Two former Yale Law School classmates of Supreme Court nominee Brett Kavanaugh have withdrawn their support for the judge due to the “nature” of his testimony before the Senate Judiciary Committee last week.
Michael Proctor and Mark Osler, who formerly endorsed Kavanaugh among 27 of his classmates in August, wrote in a letter to Senate Judiciary Committee Chairman Charles Grassley (R-Iowa) and Sen. Dianne Feinstein (D-Calif.) that after watching the hearing, they felt compelled to withdraw their support for both the letter and Kavanaugh's confirmation.
Proctor and Osler explain that their decision has nothing to do the sexual assault allegations against him or the testimony by his accuser Christine Blasey Ford, but rather “the nature of Judge Kavanaugh’s testimony.”
The letter reads,
The reason for our withdrawal is not the truth or falsity of Dr. Ford’s allegations, which are still being investigated, but rather was the nature of Judge Kavanaugh’s testimony. In our view that testimony was partisan, and not judicious, and inconsistent with what we expect from a Justice of the Supreme Court, particularly when dealing with a co-equal branch of government.
This is not a judgment on Brett Kavanaugh as a human being. It is rather a conclusion rooted in what is institutionally required from a Supreme Court Justice… Judge Kavanaugh, earlier in the confirmation process, observed that ‘the Supreme Court must never be viewed as a partisan institution.’ He was right.
They conclude, “Under the current circumstances we fear that partisanship has injected itself into Judge Kavanaugh’s candidacy. That, and the lack of judicial temperament displayed on September 27 hearing cause us to withdraw our support.”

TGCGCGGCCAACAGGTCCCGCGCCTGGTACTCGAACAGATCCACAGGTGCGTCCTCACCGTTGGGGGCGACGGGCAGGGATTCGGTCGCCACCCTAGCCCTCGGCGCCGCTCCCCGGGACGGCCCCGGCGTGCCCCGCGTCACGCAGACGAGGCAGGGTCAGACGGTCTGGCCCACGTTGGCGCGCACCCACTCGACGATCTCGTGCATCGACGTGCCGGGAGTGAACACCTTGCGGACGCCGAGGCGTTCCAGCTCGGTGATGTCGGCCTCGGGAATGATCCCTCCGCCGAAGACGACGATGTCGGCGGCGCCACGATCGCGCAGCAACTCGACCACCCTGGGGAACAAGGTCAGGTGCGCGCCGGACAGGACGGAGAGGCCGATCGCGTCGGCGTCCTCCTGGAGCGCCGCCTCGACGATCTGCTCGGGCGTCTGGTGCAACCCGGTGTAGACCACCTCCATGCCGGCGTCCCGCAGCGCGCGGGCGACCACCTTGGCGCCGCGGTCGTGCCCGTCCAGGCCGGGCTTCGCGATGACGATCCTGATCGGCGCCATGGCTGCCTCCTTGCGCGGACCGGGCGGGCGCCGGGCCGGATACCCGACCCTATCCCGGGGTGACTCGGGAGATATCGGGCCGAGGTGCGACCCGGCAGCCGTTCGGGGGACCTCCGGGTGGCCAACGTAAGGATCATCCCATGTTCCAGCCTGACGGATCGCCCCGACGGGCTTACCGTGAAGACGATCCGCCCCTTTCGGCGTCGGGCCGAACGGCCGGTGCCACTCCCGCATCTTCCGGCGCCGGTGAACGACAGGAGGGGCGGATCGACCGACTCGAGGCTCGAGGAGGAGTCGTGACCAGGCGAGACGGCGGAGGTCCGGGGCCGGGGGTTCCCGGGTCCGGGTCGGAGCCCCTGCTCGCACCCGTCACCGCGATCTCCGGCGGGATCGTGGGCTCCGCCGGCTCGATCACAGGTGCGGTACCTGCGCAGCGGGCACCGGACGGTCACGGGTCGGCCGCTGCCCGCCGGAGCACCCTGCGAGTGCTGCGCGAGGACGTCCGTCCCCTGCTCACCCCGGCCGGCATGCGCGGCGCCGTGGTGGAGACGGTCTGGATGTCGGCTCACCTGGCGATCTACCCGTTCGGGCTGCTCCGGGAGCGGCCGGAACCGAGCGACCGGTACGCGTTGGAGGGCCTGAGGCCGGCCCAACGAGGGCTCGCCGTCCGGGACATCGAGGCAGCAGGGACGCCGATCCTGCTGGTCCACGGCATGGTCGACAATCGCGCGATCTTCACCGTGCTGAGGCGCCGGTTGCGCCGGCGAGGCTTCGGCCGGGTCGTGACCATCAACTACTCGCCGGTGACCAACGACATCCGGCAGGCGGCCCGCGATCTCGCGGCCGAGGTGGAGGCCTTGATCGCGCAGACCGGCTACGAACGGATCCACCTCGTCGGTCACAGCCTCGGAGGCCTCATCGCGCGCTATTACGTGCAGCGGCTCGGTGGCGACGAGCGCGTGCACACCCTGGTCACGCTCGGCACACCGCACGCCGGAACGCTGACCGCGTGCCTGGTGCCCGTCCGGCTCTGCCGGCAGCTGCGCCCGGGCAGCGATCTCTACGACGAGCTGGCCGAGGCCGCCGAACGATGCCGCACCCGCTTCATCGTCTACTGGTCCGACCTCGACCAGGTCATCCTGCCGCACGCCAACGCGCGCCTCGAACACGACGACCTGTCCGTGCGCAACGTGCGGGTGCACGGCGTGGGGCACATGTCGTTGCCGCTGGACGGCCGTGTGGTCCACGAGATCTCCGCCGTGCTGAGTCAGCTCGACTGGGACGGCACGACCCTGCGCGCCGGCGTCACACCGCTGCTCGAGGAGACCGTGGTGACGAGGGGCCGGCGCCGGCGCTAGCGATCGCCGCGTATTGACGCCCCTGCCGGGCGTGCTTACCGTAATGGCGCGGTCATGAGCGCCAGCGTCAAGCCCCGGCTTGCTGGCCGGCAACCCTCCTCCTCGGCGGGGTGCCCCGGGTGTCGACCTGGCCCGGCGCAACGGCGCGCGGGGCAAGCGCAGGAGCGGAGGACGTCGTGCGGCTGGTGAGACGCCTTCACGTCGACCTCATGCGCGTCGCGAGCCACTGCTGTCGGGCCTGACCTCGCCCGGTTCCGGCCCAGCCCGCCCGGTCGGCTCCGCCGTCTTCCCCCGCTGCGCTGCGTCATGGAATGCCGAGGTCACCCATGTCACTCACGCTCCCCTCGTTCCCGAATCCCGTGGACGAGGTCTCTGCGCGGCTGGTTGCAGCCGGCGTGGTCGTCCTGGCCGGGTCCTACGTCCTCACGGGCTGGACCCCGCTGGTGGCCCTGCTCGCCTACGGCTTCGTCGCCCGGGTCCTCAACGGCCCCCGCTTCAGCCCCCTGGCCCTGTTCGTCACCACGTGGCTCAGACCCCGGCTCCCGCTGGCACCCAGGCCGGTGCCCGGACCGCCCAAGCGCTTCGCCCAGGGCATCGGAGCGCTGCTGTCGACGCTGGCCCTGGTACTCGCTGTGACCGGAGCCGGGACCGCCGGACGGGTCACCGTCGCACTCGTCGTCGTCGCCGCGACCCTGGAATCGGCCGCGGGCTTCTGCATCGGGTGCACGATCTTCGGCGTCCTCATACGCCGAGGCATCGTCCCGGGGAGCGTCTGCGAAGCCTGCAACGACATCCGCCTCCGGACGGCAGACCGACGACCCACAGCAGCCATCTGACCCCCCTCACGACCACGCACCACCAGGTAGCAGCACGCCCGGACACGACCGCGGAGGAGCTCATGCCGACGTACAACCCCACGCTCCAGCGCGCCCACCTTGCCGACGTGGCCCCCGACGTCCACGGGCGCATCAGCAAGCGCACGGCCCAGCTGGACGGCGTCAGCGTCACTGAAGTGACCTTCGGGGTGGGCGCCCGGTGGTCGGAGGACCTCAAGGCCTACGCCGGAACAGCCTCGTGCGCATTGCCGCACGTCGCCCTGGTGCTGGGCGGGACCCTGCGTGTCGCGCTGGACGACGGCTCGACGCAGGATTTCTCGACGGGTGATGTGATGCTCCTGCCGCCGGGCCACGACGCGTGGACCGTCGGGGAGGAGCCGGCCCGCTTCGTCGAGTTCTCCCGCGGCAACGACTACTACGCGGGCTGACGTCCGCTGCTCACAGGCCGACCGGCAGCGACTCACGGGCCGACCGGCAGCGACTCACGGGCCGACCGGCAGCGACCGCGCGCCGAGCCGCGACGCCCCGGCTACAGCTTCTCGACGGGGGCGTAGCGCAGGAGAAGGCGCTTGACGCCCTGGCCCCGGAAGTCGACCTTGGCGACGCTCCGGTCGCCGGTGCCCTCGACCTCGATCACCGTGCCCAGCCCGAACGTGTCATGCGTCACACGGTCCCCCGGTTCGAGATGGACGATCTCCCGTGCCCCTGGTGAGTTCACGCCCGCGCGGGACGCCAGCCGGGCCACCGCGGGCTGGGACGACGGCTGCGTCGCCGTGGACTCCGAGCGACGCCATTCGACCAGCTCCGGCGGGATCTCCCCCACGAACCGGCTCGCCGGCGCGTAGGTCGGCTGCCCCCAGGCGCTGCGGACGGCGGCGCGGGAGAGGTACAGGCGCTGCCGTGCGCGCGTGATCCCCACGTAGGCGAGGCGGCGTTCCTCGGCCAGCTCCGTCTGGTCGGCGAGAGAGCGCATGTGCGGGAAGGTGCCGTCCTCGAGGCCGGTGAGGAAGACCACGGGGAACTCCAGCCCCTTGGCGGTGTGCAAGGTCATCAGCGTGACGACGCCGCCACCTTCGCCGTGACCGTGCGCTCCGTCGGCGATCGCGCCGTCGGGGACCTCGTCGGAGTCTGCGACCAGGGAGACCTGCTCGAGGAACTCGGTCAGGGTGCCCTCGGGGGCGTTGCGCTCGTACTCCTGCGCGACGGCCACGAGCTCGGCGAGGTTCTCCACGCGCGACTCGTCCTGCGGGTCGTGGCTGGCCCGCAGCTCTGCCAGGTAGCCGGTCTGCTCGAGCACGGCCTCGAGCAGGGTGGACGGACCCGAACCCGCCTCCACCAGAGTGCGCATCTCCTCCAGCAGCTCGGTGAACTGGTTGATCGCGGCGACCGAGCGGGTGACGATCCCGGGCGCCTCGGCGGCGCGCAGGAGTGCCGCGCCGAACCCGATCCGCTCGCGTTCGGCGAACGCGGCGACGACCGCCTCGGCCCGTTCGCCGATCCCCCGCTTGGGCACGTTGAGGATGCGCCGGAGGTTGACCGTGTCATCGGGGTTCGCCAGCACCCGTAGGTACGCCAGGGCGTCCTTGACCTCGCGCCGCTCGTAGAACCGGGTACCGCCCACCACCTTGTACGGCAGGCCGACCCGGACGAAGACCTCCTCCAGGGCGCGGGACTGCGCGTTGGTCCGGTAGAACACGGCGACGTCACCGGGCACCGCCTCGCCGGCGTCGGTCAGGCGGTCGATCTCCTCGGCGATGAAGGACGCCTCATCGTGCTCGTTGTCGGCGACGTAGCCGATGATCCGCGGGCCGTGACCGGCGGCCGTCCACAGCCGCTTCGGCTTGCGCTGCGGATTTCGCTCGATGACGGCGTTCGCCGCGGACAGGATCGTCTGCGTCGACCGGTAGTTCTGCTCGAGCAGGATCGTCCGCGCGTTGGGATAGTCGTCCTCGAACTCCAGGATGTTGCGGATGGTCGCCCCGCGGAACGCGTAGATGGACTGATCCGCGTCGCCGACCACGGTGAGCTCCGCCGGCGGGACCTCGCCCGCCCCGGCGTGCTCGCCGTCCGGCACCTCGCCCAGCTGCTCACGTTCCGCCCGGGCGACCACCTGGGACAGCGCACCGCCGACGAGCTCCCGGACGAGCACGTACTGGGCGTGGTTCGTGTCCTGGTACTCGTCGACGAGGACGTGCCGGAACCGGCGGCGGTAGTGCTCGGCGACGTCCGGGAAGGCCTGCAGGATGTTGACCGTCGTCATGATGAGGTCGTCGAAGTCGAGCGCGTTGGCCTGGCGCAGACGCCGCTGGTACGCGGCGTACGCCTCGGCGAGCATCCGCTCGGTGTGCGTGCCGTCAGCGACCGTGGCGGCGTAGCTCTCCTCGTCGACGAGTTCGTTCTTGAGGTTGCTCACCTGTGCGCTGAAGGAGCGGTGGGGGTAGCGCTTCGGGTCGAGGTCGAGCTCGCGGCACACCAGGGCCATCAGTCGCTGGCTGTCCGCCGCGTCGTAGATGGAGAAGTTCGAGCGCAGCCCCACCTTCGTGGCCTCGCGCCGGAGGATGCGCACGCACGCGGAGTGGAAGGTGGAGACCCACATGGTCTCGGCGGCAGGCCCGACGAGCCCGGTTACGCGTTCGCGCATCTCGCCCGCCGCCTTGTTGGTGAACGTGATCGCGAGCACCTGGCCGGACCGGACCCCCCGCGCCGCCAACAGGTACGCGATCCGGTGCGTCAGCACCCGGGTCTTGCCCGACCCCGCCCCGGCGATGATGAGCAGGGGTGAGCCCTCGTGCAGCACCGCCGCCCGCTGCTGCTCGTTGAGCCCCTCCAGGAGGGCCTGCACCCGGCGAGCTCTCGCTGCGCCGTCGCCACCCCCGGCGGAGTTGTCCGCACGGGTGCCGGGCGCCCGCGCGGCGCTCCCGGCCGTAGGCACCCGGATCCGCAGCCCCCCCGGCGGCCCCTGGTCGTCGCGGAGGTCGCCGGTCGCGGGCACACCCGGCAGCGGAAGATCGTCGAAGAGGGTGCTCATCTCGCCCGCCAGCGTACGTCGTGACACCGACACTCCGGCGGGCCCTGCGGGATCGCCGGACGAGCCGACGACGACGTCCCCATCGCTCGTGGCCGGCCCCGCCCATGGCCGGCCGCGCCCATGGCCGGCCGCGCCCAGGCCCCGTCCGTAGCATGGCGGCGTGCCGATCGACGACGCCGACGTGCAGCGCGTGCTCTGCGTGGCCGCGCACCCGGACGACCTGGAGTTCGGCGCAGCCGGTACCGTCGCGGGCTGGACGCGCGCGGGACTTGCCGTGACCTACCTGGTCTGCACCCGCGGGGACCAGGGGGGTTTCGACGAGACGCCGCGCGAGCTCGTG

In the letter in August, Proctor and Osler in a group of 27 of Kavanaugh's former classmates at Yale, said that they "firmly believe that Judge Kavanaugh would make decisions thoughtfully, honestly and impartially, and after careful, thorough and respectful consideration of precedent, the case records and the arguments of the litigants."
They added that in law school "his contributions to class discussions ... were perceptive, fair-minded, rational and calm."
Kavanaugh was criticized for being “too angry” during his testimony last week, where he vehemently denied the sexual assault allegations against him.
He was also criticized for accusing Democrats of carrying out "a calculated and orchestrated political hit" job on his nomination to exact revenge "on behalf of the Clintons."
Many have since raised concerns regarding his temperament and ability to be nonpartisan as a potential Justice on the Supreme Court.
Republican Arizona Sen. Jeff Flake on Tuesday said that Kavanaugh’s testimony was “sharp and partisan and that concerns" him.
He added that, “We can’t have this on the court. We simply can’t.”
It is unclear whether he intends to vote “no,” even if the FBI clears Kavanaugh after its investigation.
Senate Majority Leader Mitch McConnell on Tuesday said that the Senate plans to vote on Kavanaugh’s confirmation this week, amid an ongoing FBI investigation focusing on the allegations against the judge.
McConnell also said that the Senate will be receiving the FBI report “soon.”